How much salary should you pay?
From 6 April 2018 (and not before) you can pay a salary of £702 per month without paying any tax or national insurance contributions (“NIC”).
If you choose this option you:
- Do get National Insurance Credits towards some benefits for example state pension.
- Must be registered as an employer.
- Have to file an RTI (real time information) return each pay period –RTI fines will apply for late filing.
No income tax or national insurance is due on a salary at this level.
This is a perfectly legal and an acceptable way of paying yourself from your company; in fact HM Revenue & Customs (“HMRC”) have been known to state that they do not have a problem with this approach.
Dividends – from April 2018
Any dividends paid over £2,000 will attract dividend tax.
The rates of tax will be:
- First £2,000 of dividends – tax free
- 7.5 % for dividends falling within basic rate tax (caution on how this is calculated)
- 32.5% for dividends falling within higher rate tax (i.e. where total income exceeds £46,350)
- 38.1% for dividends falling within the additional rate of tax with income over £150,000.
How to work out your dividend tax
The calculations assume that you have no other income.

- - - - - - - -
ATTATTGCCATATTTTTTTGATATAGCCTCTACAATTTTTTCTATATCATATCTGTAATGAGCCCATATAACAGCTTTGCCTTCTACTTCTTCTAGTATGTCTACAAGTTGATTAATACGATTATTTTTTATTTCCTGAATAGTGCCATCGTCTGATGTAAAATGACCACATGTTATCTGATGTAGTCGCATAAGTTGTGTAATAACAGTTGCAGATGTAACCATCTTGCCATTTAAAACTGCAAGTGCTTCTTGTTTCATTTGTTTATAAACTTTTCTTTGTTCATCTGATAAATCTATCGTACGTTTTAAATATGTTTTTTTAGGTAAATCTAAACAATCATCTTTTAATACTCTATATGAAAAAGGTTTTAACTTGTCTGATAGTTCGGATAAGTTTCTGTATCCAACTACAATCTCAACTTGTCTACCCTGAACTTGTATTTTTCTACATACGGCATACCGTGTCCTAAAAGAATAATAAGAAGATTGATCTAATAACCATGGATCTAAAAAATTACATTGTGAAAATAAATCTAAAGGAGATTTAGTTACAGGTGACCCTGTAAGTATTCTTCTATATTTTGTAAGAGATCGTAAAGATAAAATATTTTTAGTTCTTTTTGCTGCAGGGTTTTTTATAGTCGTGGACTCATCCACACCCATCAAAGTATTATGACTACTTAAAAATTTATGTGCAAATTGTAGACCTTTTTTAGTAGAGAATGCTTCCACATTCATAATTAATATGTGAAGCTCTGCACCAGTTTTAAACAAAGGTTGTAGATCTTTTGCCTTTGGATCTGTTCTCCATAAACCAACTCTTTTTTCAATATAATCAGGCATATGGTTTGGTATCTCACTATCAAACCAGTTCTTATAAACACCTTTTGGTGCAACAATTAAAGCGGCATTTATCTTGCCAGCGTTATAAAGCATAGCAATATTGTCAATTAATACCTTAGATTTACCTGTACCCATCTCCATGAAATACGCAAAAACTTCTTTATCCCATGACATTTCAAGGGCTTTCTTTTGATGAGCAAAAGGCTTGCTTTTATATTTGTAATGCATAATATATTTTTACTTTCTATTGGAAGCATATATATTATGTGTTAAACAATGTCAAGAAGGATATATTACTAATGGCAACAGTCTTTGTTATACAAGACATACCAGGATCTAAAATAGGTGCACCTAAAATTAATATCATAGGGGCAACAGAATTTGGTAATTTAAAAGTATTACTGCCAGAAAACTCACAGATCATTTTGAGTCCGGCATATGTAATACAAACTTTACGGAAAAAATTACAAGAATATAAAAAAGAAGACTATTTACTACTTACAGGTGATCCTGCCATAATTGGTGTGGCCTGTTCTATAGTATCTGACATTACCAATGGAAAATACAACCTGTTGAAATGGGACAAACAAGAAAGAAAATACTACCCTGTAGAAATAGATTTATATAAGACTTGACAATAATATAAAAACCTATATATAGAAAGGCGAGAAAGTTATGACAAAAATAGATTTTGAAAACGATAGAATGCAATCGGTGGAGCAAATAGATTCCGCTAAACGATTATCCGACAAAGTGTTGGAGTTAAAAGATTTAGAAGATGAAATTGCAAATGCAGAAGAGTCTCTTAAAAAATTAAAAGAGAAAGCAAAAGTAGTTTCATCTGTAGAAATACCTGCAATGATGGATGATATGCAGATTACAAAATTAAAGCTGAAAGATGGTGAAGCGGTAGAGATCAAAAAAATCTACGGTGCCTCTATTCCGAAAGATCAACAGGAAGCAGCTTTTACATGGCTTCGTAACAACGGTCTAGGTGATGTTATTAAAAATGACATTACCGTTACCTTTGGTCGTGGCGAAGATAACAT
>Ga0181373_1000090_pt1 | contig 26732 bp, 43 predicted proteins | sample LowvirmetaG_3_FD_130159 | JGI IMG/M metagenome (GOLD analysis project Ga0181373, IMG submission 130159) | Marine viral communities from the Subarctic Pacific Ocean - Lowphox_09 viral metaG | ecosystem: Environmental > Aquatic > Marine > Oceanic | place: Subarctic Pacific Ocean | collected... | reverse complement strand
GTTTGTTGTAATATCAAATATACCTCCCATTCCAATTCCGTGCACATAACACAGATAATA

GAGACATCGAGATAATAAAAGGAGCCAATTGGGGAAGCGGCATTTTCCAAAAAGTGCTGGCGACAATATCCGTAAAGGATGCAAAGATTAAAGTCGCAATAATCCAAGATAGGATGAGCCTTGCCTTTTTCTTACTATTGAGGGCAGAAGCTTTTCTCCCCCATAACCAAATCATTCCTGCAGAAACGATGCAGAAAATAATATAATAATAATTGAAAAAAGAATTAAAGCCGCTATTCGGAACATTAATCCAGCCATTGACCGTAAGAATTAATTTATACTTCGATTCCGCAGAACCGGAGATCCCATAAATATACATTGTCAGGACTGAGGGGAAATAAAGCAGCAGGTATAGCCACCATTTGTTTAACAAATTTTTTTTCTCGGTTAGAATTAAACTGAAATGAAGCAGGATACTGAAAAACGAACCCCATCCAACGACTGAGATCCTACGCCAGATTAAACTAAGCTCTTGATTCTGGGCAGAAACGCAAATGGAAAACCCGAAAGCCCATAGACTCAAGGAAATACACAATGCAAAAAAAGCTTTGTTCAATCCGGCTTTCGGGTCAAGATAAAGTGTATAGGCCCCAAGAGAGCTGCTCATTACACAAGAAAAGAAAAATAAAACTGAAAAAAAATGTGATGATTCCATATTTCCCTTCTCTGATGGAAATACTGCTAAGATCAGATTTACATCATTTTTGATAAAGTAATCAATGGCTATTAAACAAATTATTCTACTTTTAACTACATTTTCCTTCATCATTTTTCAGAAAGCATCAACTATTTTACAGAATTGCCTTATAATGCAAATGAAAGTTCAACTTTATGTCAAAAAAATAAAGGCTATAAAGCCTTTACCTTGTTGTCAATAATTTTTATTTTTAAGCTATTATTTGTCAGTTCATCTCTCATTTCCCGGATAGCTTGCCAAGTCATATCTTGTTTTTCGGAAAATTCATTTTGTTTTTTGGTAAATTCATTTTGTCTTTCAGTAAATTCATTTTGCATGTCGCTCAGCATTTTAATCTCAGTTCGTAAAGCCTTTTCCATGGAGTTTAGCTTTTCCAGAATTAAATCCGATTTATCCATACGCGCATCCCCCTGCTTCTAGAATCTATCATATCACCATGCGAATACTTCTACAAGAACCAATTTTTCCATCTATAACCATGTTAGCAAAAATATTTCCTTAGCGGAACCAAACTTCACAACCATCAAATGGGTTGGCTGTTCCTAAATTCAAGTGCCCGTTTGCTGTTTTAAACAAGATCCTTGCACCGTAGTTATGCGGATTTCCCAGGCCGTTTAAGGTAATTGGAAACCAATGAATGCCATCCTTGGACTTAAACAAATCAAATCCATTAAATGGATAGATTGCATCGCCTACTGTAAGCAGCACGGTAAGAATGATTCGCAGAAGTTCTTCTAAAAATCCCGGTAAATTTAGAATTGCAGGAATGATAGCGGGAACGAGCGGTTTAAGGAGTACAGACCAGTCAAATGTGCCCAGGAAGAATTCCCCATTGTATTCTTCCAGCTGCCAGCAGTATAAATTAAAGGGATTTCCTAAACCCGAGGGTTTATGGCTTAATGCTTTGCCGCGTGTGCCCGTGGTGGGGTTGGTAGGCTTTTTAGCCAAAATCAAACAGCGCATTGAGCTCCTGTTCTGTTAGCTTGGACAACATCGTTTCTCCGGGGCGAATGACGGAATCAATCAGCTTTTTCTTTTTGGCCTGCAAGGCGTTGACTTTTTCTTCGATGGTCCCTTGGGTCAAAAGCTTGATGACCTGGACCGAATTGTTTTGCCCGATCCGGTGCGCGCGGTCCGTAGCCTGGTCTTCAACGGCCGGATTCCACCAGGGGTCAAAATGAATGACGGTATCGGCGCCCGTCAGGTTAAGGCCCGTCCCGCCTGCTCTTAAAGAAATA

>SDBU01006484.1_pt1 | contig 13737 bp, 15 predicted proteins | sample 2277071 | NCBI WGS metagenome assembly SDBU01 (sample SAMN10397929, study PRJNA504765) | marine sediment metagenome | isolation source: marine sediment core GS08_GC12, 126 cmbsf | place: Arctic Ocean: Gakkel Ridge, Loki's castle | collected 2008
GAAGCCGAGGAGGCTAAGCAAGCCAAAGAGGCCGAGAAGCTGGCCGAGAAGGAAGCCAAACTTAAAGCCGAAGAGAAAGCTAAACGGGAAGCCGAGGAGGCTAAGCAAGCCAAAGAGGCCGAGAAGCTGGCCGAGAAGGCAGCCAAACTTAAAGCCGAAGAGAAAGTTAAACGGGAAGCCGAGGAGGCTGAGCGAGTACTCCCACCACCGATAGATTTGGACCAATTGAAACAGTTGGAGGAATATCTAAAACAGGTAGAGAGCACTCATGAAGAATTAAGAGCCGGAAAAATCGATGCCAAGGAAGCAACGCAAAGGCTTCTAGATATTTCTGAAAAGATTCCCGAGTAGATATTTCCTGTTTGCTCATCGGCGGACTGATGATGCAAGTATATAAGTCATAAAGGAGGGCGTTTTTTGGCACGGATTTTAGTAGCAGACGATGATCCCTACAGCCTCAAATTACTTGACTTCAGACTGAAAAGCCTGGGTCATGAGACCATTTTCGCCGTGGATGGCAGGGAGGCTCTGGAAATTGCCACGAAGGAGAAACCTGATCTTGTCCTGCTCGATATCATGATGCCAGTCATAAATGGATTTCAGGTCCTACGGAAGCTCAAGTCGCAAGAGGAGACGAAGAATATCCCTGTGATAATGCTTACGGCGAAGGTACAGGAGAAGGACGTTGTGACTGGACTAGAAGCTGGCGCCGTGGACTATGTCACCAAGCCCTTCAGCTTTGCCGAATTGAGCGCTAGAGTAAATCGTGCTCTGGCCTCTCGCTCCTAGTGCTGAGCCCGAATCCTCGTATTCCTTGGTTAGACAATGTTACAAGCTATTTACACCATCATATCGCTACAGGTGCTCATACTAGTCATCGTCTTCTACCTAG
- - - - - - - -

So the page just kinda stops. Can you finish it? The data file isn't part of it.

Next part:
You would pay a salary of £702 x 12 from the company = £8,424
You can then pay £2,000 plus the remainder of your personal allowance as dividends without any tax = £2,000 + (£11,850 personal allowance less the salary of £8,424) = £5,426.
So a total of £13,850 will be tax free (dividend allowance + personal allowance).
Note – this is per person.
You will pay tax after £13,850!
Tax at 7.5%
For the next £32,500 of income you will pay tax at 7.5%.
So you can take:
- a salary of £8,424
- dividends of £5,426 + £32,500 = £37,926
Total income of £46,350
Dividend tax due on this will be (£32,500 x 7.5%) £2,437.50
Tax at 32.5%
Dividend income over £37,926 will attract tax at 32.5%.
If your income exceeds £100,000 your personal allowance is restricted by £1 for every £2 of income over £100,000 and so will reduced to nil at an income level of £123,700.
Dividend tax rule of thumb
The dividend tax rule of thumb to use is:
- take a salary of £8,424
- tax free dividends of £5,426 to use up the remainder of your personal allowance
- £75 of tax per £1,000 of dividends from £5,427 up to total dividends of £37,926
- £325 of tax per £1,000 of dividends over £27,927
If your income exceeds £100,000 obtain a personalised quotation as it gets really complicated!
Payments on Account and the new Dividend Tax
The dividend tax puts most people into payments on accounts.
- Dividends are paid out of post tax profits.
- Failure to process your payroll and submit the correct RTI (Real Time Information) returns could result in fine or penalties.
- Disguised employment issues aside, operating as a limited company is perfectly legitimate and is purely a business choice.
- Salary is an allowable business cost and will reduce the profit subject to corporation tax.
- Everyone has different tax affairs; this fact sheet is for illustration purposes only and should not be relied upon for your tax planning or tax affairs.
- We recommend that you seek the advice from a qualified accountant before making any tax planning decisions to ensure you have a tax plan that suits you.